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In the early 2000s, Winona Ryder disappeared from Hollywood. It was "a very mutual break".

Winona Ryder has experienced a comeback in Hollywood as of late, particularly thanks to her role in Stranger Things. Considering the life Ryder has lived in the spotlight, it's a big deal. 

Only in recent years has Ryder opened up about it all - her shoplifting in 2001, the court case that ensued, and why she disappeared from the entertainment industry. But even while opening up, Ryder has said she is still "processing a lot". Namely, she's still figuring out how to deal with fame and all that comes with it. 

In a June 2022 Harper's Bazaar profile, Ryder said that her departure from the spotlight was "a very mutual break", decided by both her and Hollywood. 

By the time she was 18, Ryder was a household name. Throughout the 90s, the press poured over every detail of her life - her relationship with Johnny Depp, her films, her body, and more.

"I know it's kind of like 'Oh, poor Winona'," she said. "But when you're in pain, pain is pain. But that realisation took me a while. This business is brutal. You're working constantly, but if you want to take a break, they tell you, 'If you slow down, it's going to stop'."

And stop it did.

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On December 12, 2001, Ryder was arrested for shoplifting in Beverly Hills, California after stealing $5,500 worth of designer clothing from Saks Fifth Avenue. At the time of her arrest, the then 30-year-old was a household name, with films such as Heathers, Beetlejuice, and Edward Scissorhands under her belt.

After a six-day trial in 2002, Ryder was found guilty of grand theft and vandalism, and sentenced to three years probation, 480 hours of community service, and fined $3,700.

Immediately, Ryder's long list of mainstream leading roles dwindled and she seemingly vanishing from the public eye.

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What some may not know is the full story behind the shoplifting, which she has said happened during a time when she was clinically depressed. 

She also explained that after breaking her arm, she was overprescribed painkillers, which rendered her "disoriented". The doctor who overprescribed her subsequently had their medical license revoked.

"I definitely retreated. I was in San Francisco. But I also wasn't getting offers. I think it was a very mutual break," she told Harper's Bazaar.

Winona in the '90s and then at her court appearance in 2002. Image: Getty.

"It's so interesting when you look at the early 2000s. It was a kind of cruel time. There was a lot of meanness out there... And then I remember coming back to L.A. and - it was a rough time. And I didn't know if that part of my life was over."

Reflecting on the break, Ryder said to Porter Magazine in 2016: "It allowed me time that I really needed, where I went back to San Francisco and got back into things that... I just had other interests, frankly."

But once she returned from her hiatus, Ryder was no longer landing leading roles. 

She also reportedly lost potential jobs as film companies were not willing to insure her because of her previous legal issues.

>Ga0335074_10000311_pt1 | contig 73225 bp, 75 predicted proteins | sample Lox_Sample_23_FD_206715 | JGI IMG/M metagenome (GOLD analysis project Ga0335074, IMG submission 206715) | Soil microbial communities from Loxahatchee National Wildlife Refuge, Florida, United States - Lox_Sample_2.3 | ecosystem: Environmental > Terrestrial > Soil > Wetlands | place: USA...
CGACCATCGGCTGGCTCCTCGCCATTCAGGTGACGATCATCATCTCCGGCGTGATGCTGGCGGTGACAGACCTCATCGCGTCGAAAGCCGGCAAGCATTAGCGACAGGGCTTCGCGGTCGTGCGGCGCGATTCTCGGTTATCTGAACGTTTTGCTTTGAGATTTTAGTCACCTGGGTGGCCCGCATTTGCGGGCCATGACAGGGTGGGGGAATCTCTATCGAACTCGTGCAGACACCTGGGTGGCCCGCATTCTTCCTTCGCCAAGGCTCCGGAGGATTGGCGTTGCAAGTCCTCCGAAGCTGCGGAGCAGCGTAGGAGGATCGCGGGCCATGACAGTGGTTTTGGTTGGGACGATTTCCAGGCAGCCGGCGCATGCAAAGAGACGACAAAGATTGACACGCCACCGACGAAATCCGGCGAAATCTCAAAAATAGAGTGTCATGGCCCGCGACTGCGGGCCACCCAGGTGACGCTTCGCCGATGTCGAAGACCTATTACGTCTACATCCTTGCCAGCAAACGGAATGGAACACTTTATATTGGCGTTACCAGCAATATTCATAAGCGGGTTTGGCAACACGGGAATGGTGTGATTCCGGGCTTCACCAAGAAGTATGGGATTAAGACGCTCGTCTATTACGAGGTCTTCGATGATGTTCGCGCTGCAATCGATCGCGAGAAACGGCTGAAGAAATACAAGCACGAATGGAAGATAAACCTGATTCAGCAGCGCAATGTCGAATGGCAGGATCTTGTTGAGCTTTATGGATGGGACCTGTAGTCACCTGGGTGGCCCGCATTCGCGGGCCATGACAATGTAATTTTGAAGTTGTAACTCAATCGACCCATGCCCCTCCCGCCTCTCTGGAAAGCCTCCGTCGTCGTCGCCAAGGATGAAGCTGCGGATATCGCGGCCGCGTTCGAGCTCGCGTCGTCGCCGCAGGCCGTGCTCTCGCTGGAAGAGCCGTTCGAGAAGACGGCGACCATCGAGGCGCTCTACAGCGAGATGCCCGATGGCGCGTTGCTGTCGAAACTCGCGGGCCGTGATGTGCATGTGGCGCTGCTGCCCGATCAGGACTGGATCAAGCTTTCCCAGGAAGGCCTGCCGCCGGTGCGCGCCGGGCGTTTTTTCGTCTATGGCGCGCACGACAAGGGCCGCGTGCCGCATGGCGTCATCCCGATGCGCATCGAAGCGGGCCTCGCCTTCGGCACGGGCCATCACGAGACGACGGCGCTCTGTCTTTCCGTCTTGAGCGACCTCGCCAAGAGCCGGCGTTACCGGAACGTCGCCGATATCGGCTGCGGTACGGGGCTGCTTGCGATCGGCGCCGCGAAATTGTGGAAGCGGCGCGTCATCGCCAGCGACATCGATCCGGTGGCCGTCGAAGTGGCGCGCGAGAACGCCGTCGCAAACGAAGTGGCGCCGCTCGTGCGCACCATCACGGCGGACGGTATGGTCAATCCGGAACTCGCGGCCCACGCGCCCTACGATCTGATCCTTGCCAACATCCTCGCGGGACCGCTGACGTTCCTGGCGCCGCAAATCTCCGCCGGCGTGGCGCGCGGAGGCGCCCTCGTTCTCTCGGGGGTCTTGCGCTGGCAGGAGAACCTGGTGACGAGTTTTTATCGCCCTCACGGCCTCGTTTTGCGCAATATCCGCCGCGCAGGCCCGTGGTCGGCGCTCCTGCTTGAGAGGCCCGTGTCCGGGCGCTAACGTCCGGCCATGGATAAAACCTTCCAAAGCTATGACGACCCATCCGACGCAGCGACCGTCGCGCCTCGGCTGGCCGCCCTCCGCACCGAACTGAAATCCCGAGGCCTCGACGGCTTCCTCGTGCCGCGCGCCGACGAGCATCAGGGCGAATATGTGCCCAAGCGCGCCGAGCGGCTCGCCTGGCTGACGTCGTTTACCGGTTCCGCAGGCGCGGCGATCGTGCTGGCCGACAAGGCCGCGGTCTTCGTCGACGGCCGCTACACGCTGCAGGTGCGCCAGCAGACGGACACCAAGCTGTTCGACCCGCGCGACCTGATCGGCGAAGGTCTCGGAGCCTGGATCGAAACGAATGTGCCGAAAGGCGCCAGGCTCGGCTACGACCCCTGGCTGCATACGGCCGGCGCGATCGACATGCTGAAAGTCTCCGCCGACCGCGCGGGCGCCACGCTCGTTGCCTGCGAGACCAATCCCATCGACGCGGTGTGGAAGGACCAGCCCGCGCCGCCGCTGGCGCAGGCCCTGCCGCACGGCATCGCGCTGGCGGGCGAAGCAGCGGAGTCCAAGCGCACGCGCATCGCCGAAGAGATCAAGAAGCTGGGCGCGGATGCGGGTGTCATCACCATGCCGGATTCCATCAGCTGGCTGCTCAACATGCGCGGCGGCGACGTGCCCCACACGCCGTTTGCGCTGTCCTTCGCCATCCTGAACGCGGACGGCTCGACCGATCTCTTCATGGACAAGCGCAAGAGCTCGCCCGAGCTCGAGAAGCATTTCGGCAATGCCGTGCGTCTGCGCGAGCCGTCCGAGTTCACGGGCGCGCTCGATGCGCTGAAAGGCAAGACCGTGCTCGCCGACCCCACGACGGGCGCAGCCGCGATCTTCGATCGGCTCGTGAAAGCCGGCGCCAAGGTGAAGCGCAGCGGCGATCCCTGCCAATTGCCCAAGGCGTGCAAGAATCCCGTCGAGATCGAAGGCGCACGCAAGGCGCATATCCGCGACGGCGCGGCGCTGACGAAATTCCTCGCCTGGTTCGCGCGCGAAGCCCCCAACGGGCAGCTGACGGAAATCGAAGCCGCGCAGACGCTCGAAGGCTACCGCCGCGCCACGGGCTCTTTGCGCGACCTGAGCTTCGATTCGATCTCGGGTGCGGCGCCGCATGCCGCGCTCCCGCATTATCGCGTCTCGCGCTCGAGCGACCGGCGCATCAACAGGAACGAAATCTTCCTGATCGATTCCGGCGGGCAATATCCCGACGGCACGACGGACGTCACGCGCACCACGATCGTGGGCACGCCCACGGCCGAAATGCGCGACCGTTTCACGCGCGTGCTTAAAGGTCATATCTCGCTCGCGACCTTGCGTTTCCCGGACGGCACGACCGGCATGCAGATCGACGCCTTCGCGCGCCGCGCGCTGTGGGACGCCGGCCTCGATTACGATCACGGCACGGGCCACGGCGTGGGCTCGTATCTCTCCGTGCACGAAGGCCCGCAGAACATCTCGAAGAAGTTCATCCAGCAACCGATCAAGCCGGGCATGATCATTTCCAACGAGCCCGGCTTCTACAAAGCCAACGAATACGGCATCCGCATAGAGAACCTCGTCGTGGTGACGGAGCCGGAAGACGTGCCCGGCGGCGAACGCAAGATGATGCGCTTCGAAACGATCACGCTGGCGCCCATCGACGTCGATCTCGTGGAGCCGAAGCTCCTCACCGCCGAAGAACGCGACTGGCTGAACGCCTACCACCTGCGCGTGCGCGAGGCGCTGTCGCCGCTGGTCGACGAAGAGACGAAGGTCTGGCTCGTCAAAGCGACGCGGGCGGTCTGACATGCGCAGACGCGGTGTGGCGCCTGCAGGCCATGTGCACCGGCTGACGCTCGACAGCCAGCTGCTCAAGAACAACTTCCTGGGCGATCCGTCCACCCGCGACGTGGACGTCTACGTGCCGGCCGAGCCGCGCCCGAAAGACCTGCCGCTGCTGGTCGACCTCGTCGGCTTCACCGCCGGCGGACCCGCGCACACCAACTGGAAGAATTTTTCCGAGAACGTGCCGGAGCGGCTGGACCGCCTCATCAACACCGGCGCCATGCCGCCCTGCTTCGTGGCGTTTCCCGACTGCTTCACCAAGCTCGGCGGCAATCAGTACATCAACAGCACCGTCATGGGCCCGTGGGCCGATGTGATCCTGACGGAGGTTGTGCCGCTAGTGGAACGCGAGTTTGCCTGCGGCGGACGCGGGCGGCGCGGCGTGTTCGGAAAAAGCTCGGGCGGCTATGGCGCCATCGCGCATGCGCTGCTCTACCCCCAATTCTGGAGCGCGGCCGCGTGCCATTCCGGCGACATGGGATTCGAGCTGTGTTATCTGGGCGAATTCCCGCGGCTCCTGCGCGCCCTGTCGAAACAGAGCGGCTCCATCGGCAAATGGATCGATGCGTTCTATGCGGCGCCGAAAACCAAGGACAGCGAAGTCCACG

"It did slow down. So then you're hearing, 'It's going to be impossible to come back.' And then that changes to 'You're not even part of the conversation.' Like, it was brutal."

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Then in 2016 Ryder was cast as Joyce Byers in Netflix phenomenon Stranger Things.

The series features a very large ensemble cast made up of mostly young actors, and Ryder could offer them a unique perspective on fame.

"I want the kids to understand, this does not happen," she told Harper's, referring to being on a TV show that becomes so intensely part of the zeitgeist. 

"This is really unusual. And I’m always telling them, 'The work is the reward!' Because when I was that age, it was so hard to enjoy the fruits of my labour."

Show creators the Duffer Brothers told the magazine her guidance had been helpful for the younger cast.

"She's talked to the kids about what celebrity is like and how the press can be and the anxiety and confusion that comes along with celebrity," they said.

"I think she's really helped them. I know she's specifically helped Millie [Bobby Brown]. And that's something that no one else can help with, really, because so few people have experienced it. It's not something I understand. It's not something that, you know, even a parent would understand."

Millie Bobby Brown, Winona Ryder and David Harbour. Image: Getty.

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As Ryder noted: "You know, what's great about getting older is you realise that other things are more important than this business! Time is just more precious now."

Ryder is now 50. She knows her age may have had something to do with the lack of roles available to her, because as we've come to understand well, as men in Hollywood age, their on-screen wives, girlfriends and partners often still remain in their 20s.

But Ryder doesn't let it phase her anymore. Rather, she's embraced ageing. 

"I love getting older. And I was really excited to turn 40. I feel like the older you get, the more yourself you become, and I think the roles, even if they are smaller, are more interesting," she told The Independent UK in 2013.

Winona Ryder today. Image: Getty.

"There's a lot of pressure in Hollywood on women to stay younger looking, which I don't quite understand. I do look forward to the wrinkles, actually. Really, I won't mind. I started out so young and part of me always wanted to be older to get those more interesting parts. Now I feel like I have more life experience and I embrace it.

"Part of me never thought that I would still be acting now, so I relish the work."

Feature Image: Getty/Mamamia.

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